Why ‘The Will Of The People’ Meant Nothing
In this opinion piece, Gwen Jones comments on Tory failures to listen to the people on local government.
‘The Will of the People’ has become established as one of the most defining phrases of the entire Brexit saga. Since the day results broke in 2016, politicians have fallen over themselves to honour it.
“The people have spoken”, warned Theresa May in an address made to the BBC in the aftermath of the referendum. “We will deliver on that”.
Now, this may all be well and good - nothing wrong with a bit of democracy, eh? Unless that is, you’re George Osborne, in which case, you probably don’t care about the ‘will of the people’ quite so much. The fact is, the Tories’ commitment to the popular will is a recent development.
Since 2001, there have been 50 mayoral referendums held in the UK. In each case, constituents were given the opportunity to replace their existing system of local government with a directly elected city mayor. Of the 50, only 15 voted in favour of adopting a mayoral system.
11 of these votes were held in 2012, in the cities of Birmingham, Bristol, Coventry, Doncaster, Leeds, Manchester, Nottingham, and Sheffield among others. Of these 11 cities, only two - Bristol and Doncaster - voted to establish or retain their city mayors. The other nine cities rejected the proposal, most by a significant margin.
Well, it turns out this was the wrong answer - as they have now found out.
In 2016, the then-Chancellor took measures to correct the rash decisions made by the poor, foolish souls of Birmingham, Coventry, Manchester and Sheffield, imposing mayoral devolution on these cities despite its explicit rejection just four years earlier. It seems that with Osborne ‘I want’ doesn’t get.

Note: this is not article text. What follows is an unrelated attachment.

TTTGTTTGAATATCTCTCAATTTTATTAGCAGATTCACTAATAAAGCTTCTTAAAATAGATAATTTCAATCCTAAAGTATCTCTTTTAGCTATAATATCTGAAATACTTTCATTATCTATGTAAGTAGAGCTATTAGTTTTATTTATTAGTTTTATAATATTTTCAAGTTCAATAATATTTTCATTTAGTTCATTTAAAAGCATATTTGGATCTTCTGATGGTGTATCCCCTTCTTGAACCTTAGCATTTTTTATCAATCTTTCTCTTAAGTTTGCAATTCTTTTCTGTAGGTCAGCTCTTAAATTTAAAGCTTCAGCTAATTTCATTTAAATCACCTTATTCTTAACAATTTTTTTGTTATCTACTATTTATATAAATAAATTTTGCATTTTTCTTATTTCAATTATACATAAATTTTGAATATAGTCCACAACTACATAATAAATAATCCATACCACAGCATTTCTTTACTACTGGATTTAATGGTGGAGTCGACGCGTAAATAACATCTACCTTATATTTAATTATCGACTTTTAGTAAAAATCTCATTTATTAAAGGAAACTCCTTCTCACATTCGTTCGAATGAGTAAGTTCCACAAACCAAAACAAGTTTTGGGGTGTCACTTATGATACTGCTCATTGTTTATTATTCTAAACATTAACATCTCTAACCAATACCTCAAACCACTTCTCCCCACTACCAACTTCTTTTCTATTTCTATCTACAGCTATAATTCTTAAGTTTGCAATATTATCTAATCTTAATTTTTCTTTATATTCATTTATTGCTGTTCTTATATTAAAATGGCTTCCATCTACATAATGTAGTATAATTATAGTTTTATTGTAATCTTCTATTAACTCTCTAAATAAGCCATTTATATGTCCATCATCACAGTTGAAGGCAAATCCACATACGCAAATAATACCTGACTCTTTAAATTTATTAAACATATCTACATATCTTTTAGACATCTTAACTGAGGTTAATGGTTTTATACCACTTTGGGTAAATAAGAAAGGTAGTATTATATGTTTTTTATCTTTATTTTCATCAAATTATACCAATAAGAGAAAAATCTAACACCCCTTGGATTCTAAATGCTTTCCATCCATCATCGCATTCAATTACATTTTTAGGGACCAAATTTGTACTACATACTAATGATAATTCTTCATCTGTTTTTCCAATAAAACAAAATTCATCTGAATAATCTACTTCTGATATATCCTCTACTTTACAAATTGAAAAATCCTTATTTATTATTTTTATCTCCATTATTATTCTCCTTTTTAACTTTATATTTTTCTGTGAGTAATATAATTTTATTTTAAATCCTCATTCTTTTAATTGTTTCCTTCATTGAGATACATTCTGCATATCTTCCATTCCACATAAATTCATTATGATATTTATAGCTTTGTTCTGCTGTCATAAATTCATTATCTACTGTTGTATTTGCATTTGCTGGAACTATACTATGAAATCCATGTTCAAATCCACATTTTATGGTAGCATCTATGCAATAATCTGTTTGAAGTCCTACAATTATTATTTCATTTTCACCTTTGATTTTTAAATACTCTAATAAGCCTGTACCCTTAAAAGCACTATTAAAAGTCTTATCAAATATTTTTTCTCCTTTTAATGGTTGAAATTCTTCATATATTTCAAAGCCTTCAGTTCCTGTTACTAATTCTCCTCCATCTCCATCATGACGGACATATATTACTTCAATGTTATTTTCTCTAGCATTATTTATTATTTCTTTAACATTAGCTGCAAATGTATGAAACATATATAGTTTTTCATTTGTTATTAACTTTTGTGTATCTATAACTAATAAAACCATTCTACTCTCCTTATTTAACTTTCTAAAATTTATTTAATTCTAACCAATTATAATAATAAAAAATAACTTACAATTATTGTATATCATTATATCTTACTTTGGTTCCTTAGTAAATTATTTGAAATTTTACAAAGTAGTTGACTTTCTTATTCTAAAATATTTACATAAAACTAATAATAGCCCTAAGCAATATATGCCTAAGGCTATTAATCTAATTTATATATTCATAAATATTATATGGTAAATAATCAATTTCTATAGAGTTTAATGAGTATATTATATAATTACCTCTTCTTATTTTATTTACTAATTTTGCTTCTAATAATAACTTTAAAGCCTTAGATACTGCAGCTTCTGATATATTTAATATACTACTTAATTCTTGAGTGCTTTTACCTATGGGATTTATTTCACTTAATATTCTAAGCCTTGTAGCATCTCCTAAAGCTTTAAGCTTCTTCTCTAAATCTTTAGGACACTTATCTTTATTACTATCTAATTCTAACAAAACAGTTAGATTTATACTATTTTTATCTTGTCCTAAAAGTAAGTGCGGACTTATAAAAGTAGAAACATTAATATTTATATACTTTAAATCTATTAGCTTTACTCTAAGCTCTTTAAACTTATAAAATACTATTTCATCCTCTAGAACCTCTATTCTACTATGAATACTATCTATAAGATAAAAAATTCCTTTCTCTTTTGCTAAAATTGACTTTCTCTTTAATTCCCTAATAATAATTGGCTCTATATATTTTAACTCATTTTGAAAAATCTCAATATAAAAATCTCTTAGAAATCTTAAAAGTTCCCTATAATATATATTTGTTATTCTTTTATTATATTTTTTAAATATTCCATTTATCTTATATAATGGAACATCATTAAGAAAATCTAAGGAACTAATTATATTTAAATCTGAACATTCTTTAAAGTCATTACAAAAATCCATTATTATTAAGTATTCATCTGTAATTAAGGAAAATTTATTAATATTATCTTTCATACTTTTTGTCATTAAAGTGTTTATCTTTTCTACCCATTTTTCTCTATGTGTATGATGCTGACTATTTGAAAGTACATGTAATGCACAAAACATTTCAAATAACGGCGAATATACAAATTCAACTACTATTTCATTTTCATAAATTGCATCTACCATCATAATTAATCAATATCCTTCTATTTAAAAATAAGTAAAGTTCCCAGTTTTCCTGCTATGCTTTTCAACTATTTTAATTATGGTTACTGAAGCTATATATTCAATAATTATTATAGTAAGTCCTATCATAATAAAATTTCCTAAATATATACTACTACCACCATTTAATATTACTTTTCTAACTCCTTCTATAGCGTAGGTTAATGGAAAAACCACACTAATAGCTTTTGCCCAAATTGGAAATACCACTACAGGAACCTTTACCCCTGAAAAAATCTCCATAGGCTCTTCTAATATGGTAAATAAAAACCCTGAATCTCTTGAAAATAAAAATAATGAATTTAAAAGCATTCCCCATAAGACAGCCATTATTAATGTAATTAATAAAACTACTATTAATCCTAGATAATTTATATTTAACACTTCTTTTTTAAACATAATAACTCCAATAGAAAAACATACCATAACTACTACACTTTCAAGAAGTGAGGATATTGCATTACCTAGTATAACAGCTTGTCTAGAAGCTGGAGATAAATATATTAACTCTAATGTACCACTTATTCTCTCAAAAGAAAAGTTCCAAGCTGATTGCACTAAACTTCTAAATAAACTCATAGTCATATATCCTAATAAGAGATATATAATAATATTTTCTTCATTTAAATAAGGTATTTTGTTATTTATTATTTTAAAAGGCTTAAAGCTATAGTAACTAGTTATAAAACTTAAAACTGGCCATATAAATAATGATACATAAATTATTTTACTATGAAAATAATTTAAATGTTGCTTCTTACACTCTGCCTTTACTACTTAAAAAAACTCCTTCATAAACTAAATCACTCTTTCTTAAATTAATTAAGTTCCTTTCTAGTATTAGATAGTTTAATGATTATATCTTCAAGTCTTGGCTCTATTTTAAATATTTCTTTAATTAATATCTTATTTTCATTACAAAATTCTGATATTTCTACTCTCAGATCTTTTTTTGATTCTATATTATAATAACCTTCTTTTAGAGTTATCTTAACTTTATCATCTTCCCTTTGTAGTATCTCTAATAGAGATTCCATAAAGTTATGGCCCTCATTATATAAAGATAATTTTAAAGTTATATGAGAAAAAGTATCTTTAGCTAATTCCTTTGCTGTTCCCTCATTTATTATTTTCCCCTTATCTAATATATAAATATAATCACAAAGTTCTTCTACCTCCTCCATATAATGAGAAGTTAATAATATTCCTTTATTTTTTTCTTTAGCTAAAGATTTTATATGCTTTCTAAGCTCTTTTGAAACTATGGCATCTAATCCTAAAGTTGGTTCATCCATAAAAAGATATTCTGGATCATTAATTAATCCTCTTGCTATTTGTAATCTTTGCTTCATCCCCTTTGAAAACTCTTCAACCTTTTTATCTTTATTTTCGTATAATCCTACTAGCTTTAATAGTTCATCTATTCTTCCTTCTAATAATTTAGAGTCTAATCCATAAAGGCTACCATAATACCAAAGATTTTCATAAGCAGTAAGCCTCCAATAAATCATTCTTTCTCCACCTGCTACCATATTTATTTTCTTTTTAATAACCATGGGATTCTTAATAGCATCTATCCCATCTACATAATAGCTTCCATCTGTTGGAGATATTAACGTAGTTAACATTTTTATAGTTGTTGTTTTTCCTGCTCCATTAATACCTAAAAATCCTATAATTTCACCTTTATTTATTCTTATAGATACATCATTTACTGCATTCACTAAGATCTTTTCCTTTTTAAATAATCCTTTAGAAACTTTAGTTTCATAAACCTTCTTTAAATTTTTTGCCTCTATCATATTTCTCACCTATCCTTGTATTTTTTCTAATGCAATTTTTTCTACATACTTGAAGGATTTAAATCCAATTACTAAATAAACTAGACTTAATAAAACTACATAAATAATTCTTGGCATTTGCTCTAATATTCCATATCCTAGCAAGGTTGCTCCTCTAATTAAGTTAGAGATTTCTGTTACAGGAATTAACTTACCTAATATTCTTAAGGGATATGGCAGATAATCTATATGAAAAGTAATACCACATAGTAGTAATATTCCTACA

Local authorities for each municipality were offered more devolved powers and substantive funding increases on condition that they accepted Osborne’s agenda. When deals were agreed, it allowed the Chancellor to claim that cities ‘accepted’ his version of mayoral devolution; Osborne promised that he would not “impose his model on anyone”, because in exchange for his pork barrel payouts, his new local authority mates could do all the imposing for him.
It’s difficult not to admire his nerve, really. All nine cities that said no to city mayors have now been given one anyway, meaning fundamental change has been made to our democracy with no public debate whatsoever.
Of course, as was so often the case with Osborne, there was a political agenda that needed to be pushed. The Tories have a historically poor relationship with the North and by establishing himself as the commander of the Northern Powerhouse Mr Osborne could hope to form alliances with Northern municipal leaders. Once in place, local leaders would take up front line positions in the attack on government spending and public services - far-reaching powers gave leaders more scope to make cuts.
It’s no wonder that the people of England feel ignored, when, more often than not, their voices don’t seem to count for anything.